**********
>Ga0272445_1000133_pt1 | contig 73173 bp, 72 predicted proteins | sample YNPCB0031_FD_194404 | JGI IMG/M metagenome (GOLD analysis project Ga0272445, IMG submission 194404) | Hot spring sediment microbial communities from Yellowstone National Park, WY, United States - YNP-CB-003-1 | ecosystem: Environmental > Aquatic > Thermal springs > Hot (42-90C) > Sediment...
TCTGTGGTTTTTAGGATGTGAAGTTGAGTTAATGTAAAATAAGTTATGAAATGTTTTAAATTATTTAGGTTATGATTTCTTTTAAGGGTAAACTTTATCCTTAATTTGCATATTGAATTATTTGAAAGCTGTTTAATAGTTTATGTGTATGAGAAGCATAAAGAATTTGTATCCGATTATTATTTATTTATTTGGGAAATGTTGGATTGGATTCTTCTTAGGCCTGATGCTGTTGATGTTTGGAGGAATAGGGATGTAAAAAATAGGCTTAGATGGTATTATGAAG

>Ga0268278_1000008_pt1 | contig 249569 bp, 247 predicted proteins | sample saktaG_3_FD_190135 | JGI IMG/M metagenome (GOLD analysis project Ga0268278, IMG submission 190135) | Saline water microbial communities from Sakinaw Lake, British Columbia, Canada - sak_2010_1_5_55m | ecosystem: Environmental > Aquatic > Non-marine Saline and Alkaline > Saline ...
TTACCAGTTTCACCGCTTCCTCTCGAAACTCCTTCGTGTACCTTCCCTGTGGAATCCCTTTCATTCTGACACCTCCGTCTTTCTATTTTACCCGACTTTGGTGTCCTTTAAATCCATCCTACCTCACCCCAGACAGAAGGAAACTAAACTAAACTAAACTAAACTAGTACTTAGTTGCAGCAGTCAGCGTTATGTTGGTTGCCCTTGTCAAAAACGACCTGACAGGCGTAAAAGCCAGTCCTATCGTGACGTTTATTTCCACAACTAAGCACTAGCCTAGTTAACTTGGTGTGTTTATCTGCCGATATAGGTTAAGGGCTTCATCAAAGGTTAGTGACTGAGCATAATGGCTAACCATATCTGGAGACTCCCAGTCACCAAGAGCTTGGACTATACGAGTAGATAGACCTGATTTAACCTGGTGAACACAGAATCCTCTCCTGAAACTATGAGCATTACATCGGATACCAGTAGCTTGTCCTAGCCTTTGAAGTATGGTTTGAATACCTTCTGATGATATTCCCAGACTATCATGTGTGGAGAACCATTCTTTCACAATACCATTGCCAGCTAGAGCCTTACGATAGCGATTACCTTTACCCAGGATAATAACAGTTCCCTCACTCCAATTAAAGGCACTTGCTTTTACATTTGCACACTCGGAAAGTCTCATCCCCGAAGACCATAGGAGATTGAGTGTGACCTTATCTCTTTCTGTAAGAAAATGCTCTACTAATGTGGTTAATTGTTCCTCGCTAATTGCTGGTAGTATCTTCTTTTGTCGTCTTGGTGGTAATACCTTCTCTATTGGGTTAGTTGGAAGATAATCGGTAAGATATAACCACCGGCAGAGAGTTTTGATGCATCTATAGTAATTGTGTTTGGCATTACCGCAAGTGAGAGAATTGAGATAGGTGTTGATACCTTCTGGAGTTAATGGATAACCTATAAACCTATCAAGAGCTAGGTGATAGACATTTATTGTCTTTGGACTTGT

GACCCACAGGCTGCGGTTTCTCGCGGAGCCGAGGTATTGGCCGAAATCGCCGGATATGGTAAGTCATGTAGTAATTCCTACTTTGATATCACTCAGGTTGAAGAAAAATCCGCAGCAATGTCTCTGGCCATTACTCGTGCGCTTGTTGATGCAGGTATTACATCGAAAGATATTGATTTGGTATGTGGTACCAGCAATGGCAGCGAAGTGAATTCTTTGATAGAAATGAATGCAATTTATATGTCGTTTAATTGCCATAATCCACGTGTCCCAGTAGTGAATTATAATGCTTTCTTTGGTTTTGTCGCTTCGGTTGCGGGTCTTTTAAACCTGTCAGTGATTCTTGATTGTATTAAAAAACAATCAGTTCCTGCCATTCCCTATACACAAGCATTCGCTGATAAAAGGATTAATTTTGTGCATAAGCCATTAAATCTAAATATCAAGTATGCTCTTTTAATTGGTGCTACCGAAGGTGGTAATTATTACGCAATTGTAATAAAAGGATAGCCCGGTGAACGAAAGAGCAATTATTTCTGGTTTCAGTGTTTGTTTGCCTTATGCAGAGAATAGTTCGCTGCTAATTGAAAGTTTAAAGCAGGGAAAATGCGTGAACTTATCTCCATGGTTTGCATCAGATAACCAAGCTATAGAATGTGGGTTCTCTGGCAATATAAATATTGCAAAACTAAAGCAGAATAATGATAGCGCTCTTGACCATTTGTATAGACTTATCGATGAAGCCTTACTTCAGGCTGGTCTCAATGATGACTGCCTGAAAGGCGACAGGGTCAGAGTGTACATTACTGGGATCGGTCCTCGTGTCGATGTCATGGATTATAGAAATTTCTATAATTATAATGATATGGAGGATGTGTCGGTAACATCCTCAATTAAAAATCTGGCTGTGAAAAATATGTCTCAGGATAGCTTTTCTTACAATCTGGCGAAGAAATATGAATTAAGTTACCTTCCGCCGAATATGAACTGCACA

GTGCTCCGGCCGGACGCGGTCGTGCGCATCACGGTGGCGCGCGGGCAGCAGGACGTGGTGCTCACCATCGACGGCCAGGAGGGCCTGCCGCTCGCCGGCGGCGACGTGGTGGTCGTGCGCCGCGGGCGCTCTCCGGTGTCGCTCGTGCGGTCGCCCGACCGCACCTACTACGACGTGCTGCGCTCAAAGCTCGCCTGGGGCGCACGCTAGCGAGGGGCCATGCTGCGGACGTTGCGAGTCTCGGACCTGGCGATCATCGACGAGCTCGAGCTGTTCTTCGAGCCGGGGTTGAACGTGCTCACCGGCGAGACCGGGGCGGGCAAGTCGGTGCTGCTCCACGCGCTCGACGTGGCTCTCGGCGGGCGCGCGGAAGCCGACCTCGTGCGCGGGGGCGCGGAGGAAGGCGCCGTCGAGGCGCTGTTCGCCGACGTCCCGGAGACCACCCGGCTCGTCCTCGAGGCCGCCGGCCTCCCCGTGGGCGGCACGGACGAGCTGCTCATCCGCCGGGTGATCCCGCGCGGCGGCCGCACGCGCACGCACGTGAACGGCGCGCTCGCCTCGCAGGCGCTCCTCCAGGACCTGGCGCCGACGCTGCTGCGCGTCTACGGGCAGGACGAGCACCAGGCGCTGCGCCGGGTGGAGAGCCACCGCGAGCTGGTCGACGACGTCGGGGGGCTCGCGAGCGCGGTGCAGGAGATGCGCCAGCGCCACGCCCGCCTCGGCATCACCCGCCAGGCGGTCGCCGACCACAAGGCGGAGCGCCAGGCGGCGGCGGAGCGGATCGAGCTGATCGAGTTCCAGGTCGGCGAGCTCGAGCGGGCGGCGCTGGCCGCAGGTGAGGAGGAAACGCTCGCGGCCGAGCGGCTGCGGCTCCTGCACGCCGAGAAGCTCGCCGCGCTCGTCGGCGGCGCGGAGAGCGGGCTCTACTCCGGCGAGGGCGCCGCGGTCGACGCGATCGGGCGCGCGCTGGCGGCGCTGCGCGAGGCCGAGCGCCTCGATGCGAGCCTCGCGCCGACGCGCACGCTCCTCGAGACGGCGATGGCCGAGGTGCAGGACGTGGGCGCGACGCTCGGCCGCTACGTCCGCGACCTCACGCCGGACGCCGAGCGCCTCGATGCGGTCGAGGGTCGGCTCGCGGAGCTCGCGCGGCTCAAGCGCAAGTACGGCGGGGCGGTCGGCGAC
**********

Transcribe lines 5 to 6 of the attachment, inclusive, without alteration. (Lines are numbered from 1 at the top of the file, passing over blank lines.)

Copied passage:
GACCCACAGGCTGCGGTTTCTCGCGGAGCCGAGGTATTGGCCGAAATCGCCGGATATGGTAAGTCATGTAGTAATTCCTACTTTGATATCACTCAGGTTGAAGAAAAATCCGCAGCAATGTCTCTGGCCATTACTCGTGCGCTTGTTGATGCAGGTATTACATCGAAAGATATTGATTTGGTATGTGGTACCAGCAATGGCAGCGAAGTGAATTCTTTGATAGAAATGAATGCAATTTATATGTCGTTTAATTGCCATAATCCACGTGTCCCAGTAGTGAATTATAATGCTTTCTTTGGTTTTGTCGCTTCGGTTGCGGGTCTTTTAAACCTGTCAGTGATTCTTGATTGTATTAAAAAACAATCAGTTCCTGCCATTCCCTATACACAAGCATTCGCTGATAAAAGGATTAATTTTGTGCATAAGCCATTAAATCTAAATATCAAGTATGCTCTTTTAATTGGTGCTACCGAAGGTGGTAATTATTACGCAATTGTAATAAAAGGATAGCCCGGTGAACGAAAGAGCAATTATTTCTGGTTTCAGTGTTTGTTTGCCTTATGCAGAGAATAGTTCGCTGCTAATTGAAAGTTTAAAGCAGGGAAAATGCGTGAACTTATCTCCATGGTTTGCATCAGATAACCAAGCTATAGAATGTGGGTTCTCTGGCAATATAAATATTGCAAAACTAAAGCAGAATAATGATAGCGCTCTTGACCATTTGTATAGACTTATCGATGAAGCCTTACTTCAGGCTGGTCTCAATGATGACTGCCTGAAAGGCGACAGGGTCAGAGTGTACATTACTGGGATCGGTCCTCGTGTCGATGTCATGGATTATAGAAATTTCTATAATTATAATGATATGGAGGATGTGTCGGTAACATCCTCAATTAAAAATCTGGCTGTGAAAAATATGTCTCAGGATAGCTTTTCTTACAATCTGGCGAAGAAATATGAATTAAGTTACCTTCCGCCGAATATGAACTGCACA

GTGCTCCGGCCGGACGCGGTCGTGCGCATCACGGTGGCGCGCGGGCAGCAGGACGTGGTGCTCACCATCGACGGCCAGGAGGGCCTGCCGCTCGCCGGCGGCGACGTGGTGGTCGTGCGCCGCGGGCGCTCTCCGGTGTCGCTCGTGCGGTCGCCCGACCGCACCTACTACGACGTGCTGCGCTCAAAGCTCGCCTGGGGCGCACGCTAGCGAGGGGCCATGCTGCGGACGTTGCGAGTCTCGGACCTGGCGATCATCGACGAGCTCGAGCTGTTCTTCGAGCCGGGGTTGAACGTGCTCACCGGCGAGACCGGGGCGGGCAAGTCGGTGCTGCTCCACGCGCTCGACGTGGCTCTCGGCGGGCGCGCGGAAGCCGACCTCGTGCGCGGGGGCGCGGAGGAAGGCGCCGTCGAGGCGCTGTTCGCCGACGTCCCGGAGACCACCCGGCTCGTCCTCGAGGCCGCCGGCCTCCCCGTGGGCGGCACGGACGAGCTGCTCATCCGCCGGGTGATCCCGCGCGGCGGCCGCACGCGCACGCACGTGAACGGCGCGCTCGCCTCGCAGGCGCTCCTCCAGGACCTGGCGCCGACGCTGCTGCGCGTCTACGGGCAGGACGAGCACCAGGCGCTGCGCCGGGTGGAGAGCCACCGCGAGCTGGTCGACGACGTCGGGGGGCTCGCGAGCGCGGTGCAGGAGATGCGCCAGCGCCACGCCCGCCTCGGCATCACCCGCCAGGCGGTCGCCGACCACAAGGCGGAGCGCCAGGCGGCGGCGGAGCGGATCGAGCTGATCGAGTTCCAGGTCGGCGAGCTCGAGCGGGCGGCGCTGGCCGCAGGTGAGGAGGAAACGCTCGCGGCCGAGCGGCTGCGGCTCCTGCACGCCGAGAAGCTCGCCGCGCTCGTCGGCGGCGCGGAGAGCGGGCTCTACTCCGGCGAGGGCGCCGCGGTCGACGCGATCGGGCGCGCGCTGGCGGCGCTGCGCGAGGCCGAGCGCCTCGATGCGAGCCTCGCGCCGACGCGCACGCTCCTCGAGACGGCGATGGCCGAGGTGCAGGACGTGGGCGCGACGCTCGGCCGCTACGTCCGCGACCTCACGCCGGACGCCGAGCGCCTCGATGCGGTCGAGGGTCGGCTCGCGGAGCTCGCGCGGCTCAAGCGCAAGTACGGCGGGGCGGTCGGCGAC